Nearly 2 months after the attempted overthrow of Turkish Prime Minister Recep Tayyip Erdogan, the outlook for the economy continues to crumble, with the latest evidence coming from ratings agency Moody’s.
Following the lead of S&P from earlier in the summer, Moody’s downgraded the sovereign outlook for Turkey to ‘junk’ status which could pave the way for a massive exodus of investment capital from the struggling economy. A crackdown on dissent and the Kurds combined with an uptick in violence and terrorism domestically has badly hurt the formerly bustling tourism industry.
Furthermore, a high degree of household leverage coupled with the government’s insistence on meeting exceptionally high growth targets could further balloon the risks for the outlook. As Erdogan works to cement his political position and crack down on dissent, the economic ramifications could be enormous.
The Latest Downgrade
Although the move was deemed hasty by the Turkish Government, S&P was the first of the three major credit rating agencies to downgrade the sovereign outlook to junk status. The latest decision by Moody’s to drop the rating from the lowest investment grade rating of Baa3 to a junk investment rate of Ba1 has only accelerated the problems for Turkish policymakers as they work to restore confidence.
The immediate reaction of Turkish officials was outcry, mirroring other previous statements on ratings revisions that seem to link the action with undermining their authority and credibility. Turkish President Binali Yildrim characterized the move as partial and biased, stating “we believe they are attempting to create a certain perception of the Turkish economy”. Unfortunately for Yildrim and Turkey’s funding needs, political risks are particularly unsettling for foreign investors.
One of the main reasons behind the backlash from officials was the fact that Turkey needs significant foreign investment to help close its current account deficit. With most of the momentum of the domestic economy hinging on consumption, accounting for nearly two-thirds of GDP expansion, imports vastly exceed exports, contributing to a deficit between inflows and outflows.
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This deficit needs to be financed, often externally, via the bond market. However, with the latest downgrade, many funds that have mandates to only hold investment grade assets will be forced to either cut their holdings of Turkish bonds or be prevented from buying them. As a result, financing costs will likely rise for the country, the evidence of which is the 10-year yield which briefly rose above 10.00% earlier in the week before retreating to 9.46%.
Besides desperately needing external investors to help close the funding gap between imports and exports, the heavy emphasis on domestic consumption as a driver of growth has its limits as well. Erdogan has long been keen on dropping the nation’s interest rates, hoping that the move will spur growth and help tackle inflation which has largely outstripped GDP expansion for the last five years.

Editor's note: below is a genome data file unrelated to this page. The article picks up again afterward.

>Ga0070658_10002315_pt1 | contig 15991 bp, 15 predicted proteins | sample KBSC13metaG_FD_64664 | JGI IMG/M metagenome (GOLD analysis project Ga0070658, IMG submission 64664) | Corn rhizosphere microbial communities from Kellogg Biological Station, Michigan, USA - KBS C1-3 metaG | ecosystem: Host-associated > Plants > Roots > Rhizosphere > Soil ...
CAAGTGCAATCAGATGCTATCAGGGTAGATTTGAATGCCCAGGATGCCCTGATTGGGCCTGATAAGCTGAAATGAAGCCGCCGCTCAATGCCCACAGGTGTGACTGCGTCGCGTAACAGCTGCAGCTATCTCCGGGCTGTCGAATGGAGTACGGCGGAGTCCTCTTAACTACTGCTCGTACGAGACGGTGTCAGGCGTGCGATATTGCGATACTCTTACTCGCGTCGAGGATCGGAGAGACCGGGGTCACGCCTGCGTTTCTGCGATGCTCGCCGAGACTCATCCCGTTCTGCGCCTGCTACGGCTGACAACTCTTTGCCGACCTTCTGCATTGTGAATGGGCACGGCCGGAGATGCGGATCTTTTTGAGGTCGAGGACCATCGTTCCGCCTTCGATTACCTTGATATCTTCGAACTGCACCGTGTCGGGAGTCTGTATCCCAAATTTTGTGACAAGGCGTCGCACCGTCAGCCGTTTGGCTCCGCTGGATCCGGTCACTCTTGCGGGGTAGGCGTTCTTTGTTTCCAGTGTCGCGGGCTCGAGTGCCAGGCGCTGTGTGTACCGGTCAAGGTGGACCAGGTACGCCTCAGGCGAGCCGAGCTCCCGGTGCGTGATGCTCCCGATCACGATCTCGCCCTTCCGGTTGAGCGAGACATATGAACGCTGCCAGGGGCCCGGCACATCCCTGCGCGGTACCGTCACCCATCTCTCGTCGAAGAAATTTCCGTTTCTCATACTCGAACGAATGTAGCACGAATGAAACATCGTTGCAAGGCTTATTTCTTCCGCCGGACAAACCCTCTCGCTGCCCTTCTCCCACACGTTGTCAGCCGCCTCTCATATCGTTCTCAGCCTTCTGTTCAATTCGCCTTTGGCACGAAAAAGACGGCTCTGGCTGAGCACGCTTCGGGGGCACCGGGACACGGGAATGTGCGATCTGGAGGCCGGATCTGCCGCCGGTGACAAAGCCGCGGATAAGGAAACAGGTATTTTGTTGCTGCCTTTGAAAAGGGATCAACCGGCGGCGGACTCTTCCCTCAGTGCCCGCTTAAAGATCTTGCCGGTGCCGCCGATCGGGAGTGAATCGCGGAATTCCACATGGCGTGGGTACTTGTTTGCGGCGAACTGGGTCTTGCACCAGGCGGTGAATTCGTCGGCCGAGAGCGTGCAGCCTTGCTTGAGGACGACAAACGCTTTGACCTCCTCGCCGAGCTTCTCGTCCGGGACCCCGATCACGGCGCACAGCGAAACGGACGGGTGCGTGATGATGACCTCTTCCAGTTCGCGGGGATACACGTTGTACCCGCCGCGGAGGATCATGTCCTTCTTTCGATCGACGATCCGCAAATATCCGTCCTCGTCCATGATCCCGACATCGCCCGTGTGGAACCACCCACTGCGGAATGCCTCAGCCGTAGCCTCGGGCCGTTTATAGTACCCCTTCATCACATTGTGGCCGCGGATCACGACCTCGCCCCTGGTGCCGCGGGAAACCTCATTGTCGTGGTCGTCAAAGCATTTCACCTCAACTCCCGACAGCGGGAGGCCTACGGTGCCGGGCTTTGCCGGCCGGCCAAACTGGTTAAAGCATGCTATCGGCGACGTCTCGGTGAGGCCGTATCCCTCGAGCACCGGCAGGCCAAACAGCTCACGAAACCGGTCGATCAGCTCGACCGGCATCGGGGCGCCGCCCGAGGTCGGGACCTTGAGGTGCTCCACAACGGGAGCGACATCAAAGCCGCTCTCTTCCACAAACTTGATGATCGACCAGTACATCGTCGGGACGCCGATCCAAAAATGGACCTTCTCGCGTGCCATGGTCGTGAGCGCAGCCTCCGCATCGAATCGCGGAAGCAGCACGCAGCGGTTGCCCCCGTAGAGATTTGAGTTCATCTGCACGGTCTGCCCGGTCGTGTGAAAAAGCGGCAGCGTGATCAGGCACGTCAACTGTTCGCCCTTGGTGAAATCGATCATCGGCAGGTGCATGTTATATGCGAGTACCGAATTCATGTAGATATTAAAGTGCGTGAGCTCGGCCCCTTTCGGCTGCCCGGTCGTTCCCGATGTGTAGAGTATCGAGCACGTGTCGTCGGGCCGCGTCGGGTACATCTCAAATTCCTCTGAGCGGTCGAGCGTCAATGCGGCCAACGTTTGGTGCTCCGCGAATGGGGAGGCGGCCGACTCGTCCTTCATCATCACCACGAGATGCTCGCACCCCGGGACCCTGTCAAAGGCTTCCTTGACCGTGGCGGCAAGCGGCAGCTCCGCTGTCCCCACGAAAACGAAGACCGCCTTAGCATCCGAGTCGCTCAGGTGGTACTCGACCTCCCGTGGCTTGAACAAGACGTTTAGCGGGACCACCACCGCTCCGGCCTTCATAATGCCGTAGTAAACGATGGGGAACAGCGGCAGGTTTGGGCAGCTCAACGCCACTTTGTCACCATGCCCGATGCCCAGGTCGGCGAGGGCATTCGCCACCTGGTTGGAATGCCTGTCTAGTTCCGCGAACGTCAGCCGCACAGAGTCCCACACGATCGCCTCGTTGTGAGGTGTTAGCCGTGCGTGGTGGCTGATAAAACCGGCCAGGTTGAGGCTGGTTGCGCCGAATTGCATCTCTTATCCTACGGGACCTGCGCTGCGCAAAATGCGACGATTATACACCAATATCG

However, contrary to what Erdogan believes, accommodative monetary policy does not traditionally work as a mechanism to fight inflation. While it might help spur growth, the other outcomes of easing rates may not be desirable for the Turkish economy in its current state. Besides causing the Lira to fall further versus peers, low rates may also spur higher inflation despite the global deflationary wave.
In keeping with Erdogan’s philosophy of easing credit conditions, the latest cut to the lending rate last week marks the 7th straight month of cuts. However, while borrowers may view the outcome as positive, it further raises the risks of enduring stagflation, marked by high inflation and high unemployment combined with low growth.
While the government is trying to reduce the proportion of economic growth generated by spending activity, the latest measures show that it is no closer to weaning itself off a consumption driven model. As consumers continue to lever themselves with more debt, it could conceivably create even greater risks for the economy down the road once they can no longer borrow to finance purchases. Should spending collapse, the strategy of continuing to lower rates will likely backfire on the government and central bank, causing further downgrades and an increased flow of capital out of the country.
With two of the three major sovereign ratings agencies downgrading the outlook, the icing on the cake for Turkey will likely be the 2017 review conducted by Fitch. Between now and then a lot can change, however, the current crackdown against dissent and move to purge suspected Gulenists from their positions within government will only exacerbate investor flight. One of the main issues cited behind the downgrades was the ongoing political consolidation.
It does not help that tourism, a critical industry, has suffered tremendously thanks to uncertainty that lies ahead. If there is one thing investors, especially foreign investors, like to avoid, it is uncertainty. Until the government can show that it has stabilized and is working to tackle high unemployment and inflation, investors are unlikely to return in droves to take advantage of Turkey’s high yields.